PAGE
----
The Blade Chroma - What We Know So Far

Last week, Horizon Hobby announced the Blade Chroma, the follow-up to their popular Blade 350QX line of quadcopters. While it’s only been a week since the announcement, there is already a handful of things we know about the new release.

The Chroma will be replacing the 350QX line of quadcopters.

While it certainly appeared this way, I had trouble believing Horizon would toss out the good will they’ve been able to capture by having the 350QX line appear on shows like Today and Good Morning America. That said, I contacted Steve Petrotto of Blade Helicopters and he confirmed the 350QX3 is the last of that line. Whether or not future releases will occur under the Chroma line is still up in the air, and probably depends on how well the Chroma does once released, but this is the end of the line for the 350QX.

GPS waypoints are not a thing – but could be.

Steve also confirmed for me that GPS waypoints are not going to be a feature on the Chroma. While he couldn’t tell me exactly why, I suspect it has to do with protecting Horizon from lawsuits, but this is just supposition. I can't think of any other reason they would allow their competitors to continually one-up them on this feature.

However, Steve did tell me the hardware of the Chroma does support the possibility of GPS waypoints should Horizon choose to update the firmware to allow it. So at least once their legal butt gets covered, there’s a chance a Chroma owner could gain that ability someday without having to purchase a new quadcopter.

SMART Mode works just like the 350QX – except when it doesn’t.

So SMART mode works as we’ve come to expect it when operating the Chroma normally. It’s tied to the GPS location where it took off, and creates a SAFE circle behind it and all of the controls are relative to the pilot, so long as she stands in the circle. Fine.

However, the Chroma adds two new modes to the mix: Follow Me and Tracking. Both of these modes involve the quadcopter autonomously following the pilot holding the transmitter. So I asked how SMART mode was handled when using Follow Me or Tracking to move from one location to another. My concern was taking off from one location, then moving half a mile down the road, and attempting to use SMART Mode at the new location – would it be uncontrollable because of the drastic change in location?

Apparently, it’s a moot point, as SMART mode is disabled when in these modes. So it’s a non-issue. While Follow Me and Tracking modes are enabled, the Chroma is basically in a version of SMART mode – it won’t fly into the pilot – and the camera controls (when in Follow Me) are set up using a relative SMART mode that uses the location of the transmitter as its reference point.

Similarly, the Return to Home function resets based on the transmitter’s location while in Follow Me and Tracking modes as well, so it won’t try to fly half a mile back to its original take off location.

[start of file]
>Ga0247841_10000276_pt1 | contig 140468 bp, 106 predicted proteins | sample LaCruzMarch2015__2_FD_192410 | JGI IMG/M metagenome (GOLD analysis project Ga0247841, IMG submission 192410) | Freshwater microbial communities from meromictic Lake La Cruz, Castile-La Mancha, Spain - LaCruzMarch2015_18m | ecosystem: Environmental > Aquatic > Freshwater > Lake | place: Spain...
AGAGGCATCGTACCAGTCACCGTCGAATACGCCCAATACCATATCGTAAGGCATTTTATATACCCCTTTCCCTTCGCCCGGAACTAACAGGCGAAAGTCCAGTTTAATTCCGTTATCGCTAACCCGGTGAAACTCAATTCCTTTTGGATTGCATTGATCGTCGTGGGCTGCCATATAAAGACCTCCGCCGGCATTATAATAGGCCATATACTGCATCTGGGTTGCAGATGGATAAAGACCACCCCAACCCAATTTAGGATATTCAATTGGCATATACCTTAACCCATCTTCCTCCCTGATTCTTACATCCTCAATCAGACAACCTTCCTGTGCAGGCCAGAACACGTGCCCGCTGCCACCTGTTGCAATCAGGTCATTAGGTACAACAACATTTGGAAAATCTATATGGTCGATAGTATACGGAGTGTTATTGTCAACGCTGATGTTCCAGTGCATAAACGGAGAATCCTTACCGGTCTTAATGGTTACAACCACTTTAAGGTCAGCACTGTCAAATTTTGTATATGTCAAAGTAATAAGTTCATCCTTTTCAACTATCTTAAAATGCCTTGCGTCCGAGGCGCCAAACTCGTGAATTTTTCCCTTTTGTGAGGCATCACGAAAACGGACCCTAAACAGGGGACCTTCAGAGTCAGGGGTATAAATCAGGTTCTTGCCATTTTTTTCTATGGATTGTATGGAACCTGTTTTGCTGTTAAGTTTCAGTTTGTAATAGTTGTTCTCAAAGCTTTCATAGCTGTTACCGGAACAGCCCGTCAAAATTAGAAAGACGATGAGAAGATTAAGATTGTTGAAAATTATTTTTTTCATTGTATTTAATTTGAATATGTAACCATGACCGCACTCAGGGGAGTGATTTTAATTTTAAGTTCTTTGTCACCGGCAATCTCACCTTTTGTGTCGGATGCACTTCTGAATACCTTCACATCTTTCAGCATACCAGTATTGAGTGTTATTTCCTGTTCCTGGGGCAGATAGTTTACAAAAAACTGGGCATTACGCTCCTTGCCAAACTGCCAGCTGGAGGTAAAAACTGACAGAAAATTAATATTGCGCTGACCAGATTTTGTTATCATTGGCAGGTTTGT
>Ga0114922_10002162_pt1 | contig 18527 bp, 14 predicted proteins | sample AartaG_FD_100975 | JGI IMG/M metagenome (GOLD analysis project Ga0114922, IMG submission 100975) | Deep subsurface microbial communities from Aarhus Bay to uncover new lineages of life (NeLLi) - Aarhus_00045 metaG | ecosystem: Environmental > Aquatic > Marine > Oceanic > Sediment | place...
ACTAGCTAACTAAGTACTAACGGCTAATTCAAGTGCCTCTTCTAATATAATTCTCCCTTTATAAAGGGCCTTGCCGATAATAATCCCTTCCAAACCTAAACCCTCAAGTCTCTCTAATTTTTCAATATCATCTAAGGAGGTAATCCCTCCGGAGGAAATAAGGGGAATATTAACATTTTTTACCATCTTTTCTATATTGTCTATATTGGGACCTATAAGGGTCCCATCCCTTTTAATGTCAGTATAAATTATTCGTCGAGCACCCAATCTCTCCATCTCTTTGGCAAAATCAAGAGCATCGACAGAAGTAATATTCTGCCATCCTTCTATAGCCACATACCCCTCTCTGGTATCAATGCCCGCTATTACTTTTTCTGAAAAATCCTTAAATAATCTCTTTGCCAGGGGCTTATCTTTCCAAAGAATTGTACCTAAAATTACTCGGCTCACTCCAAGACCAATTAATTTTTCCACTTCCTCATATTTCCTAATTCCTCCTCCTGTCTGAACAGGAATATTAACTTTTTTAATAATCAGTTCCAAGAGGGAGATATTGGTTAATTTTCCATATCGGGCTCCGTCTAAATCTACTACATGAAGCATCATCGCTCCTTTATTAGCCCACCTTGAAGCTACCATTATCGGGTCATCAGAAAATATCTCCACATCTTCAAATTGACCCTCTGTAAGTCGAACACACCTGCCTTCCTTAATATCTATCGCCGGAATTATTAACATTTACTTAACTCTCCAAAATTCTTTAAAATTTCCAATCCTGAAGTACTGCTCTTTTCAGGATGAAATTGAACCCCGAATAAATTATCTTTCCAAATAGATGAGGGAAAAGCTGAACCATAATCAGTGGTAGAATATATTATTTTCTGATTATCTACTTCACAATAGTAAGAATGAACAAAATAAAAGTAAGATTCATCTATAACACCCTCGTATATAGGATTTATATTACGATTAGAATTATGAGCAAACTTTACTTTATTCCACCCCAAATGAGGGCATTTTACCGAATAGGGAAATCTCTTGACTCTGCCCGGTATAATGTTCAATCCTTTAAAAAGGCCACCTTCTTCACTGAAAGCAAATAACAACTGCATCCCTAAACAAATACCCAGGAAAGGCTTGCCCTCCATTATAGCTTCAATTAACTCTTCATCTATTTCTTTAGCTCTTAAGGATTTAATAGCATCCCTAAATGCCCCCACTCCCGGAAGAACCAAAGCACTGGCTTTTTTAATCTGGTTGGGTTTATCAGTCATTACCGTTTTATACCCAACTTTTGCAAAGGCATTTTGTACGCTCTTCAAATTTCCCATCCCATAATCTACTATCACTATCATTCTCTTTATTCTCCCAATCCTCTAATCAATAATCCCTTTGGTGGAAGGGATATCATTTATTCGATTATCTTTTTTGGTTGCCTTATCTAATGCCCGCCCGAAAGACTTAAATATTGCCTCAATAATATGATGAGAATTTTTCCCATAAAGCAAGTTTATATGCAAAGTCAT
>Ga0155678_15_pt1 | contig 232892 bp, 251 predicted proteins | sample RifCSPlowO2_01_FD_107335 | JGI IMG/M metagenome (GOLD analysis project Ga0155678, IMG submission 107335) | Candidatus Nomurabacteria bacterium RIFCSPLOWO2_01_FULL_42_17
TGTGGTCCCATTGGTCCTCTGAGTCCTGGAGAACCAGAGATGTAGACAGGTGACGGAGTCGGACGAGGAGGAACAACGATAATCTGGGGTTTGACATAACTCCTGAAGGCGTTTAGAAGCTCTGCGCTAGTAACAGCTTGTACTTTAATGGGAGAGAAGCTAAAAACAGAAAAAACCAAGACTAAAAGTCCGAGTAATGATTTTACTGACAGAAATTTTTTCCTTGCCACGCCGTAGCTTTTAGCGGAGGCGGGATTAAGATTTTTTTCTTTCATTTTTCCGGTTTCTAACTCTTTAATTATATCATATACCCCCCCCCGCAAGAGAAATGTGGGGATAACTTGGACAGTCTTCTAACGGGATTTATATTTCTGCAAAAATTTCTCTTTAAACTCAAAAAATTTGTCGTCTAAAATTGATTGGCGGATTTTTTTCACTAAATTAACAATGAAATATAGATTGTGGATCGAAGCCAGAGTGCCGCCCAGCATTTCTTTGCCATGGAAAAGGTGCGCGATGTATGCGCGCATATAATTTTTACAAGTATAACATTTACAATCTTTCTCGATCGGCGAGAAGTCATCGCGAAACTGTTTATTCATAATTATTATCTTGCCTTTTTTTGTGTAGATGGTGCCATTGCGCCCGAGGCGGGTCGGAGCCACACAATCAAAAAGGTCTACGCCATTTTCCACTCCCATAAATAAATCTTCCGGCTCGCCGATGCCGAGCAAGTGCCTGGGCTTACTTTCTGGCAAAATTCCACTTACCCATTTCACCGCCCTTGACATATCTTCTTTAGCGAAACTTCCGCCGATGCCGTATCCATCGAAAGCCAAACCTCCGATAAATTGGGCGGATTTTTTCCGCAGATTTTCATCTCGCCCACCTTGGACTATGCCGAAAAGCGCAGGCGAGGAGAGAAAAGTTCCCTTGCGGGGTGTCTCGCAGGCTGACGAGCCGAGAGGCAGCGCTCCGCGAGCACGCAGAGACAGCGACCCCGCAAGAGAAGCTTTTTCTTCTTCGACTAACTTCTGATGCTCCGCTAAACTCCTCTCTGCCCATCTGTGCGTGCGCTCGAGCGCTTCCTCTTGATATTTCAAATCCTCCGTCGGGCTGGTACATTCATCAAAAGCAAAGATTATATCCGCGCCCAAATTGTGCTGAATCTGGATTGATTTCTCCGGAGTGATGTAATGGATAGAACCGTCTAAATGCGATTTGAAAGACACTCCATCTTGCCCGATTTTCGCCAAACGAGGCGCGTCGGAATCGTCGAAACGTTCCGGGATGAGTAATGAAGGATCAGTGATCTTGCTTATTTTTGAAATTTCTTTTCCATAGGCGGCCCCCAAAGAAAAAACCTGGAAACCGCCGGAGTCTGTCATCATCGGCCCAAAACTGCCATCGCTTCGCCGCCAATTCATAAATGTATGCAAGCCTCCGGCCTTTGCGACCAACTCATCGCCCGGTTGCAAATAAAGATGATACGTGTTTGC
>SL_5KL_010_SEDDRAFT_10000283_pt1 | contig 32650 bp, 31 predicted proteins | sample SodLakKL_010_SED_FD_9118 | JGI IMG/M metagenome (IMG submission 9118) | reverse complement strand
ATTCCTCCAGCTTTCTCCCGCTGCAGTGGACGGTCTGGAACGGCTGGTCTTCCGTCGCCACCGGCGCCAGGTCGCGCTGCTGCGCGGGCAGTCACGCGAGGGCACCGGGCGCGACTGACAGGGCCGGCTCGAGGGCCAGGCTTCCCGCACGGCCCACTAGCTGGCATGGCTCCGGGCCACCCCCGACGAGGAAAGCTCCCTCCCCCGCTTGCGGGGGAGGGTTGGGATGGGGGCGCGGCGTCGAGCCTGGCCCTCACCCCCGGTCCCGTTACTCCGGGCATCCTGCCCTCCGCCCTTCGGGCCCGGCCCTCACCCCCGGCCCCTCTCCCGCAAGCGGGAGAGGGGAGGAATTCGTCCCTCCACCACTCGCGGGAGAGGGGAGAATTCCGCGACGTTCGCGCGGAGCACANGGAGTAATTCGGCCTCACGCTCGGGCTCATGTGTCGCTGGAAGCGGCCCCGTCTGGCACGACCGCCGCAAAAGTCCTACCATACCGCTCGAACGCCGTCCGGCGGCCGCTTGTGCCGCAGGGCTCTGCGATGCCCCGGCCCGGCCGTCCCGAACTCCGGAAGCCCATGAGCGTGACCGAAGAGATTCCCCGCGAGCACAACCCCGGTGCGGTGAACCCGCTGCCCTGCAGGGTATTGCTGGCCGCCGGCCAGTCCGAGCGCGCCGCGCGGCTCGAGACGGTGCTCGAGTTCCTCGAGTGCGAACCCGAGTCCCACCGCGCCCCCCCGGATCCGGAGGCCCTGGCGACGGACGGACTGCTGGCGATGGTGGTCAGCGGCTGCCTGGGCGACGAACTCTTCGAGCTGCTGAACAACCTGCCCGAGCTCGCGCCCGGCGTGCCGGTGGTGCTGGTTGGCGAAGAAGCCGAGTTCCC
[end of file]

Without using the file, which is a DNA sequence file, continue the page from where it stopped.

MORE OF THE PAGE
Maximum range of video transmission is around 6.3 football fields.

If you’re used to the video going out on the 350QX3 AP Combo, well, the Chroma has a solution for you. In the versions that come with a camera, the video transmission range shouldn’t be a problem. Steve stated that the range limit for video is 400 – 600 meters. That's more than six American football fields in distance. That's longer than the Empire State Building is tall.

This only applies when using the ST10+ transmitter that comes with the Chroma. So adding the camera to the BNF version later won’t have the same range.

It’s also worth noting that pilots in WiFi heavy areas will have reduced video transmission range.

The battery is proprietary. The charger doesn’t have to be.

As you can see in this video, Steve is demonstrating that the unique battery for the Chroma can be charged on an existing charger, and isn’t tied to the in-box unit. So for those that want multiple batteries and a charger to charge them all at once, you can still use your multiport charger for this quadcopter. Even better, these batteries can be charged at very high currents, allowing advanced users to get in the air faster!

No plans to introduce “No-Fly Zones”

Sorry, lazy pilots. Horizon expects you to know where you can and can’t fly your Chroma. They have no plans to implement GPS lockouts in locations where drones aren’t allowed. This includes stadiums, airports, and restricted federal airspace. So do your homework and make sure you can legally fly where you are before you put your Chroma in the air, and make sure to familiarize yourself with the law before you fly.

Surely we’ll have more information on these before they ship late July – and if we’re really lucky, we might get our hands on one before then. Stay tuned for more on the Blade Chroma in the coming months – and don’t forget to pre-order your Chroma today to make sure you get once first!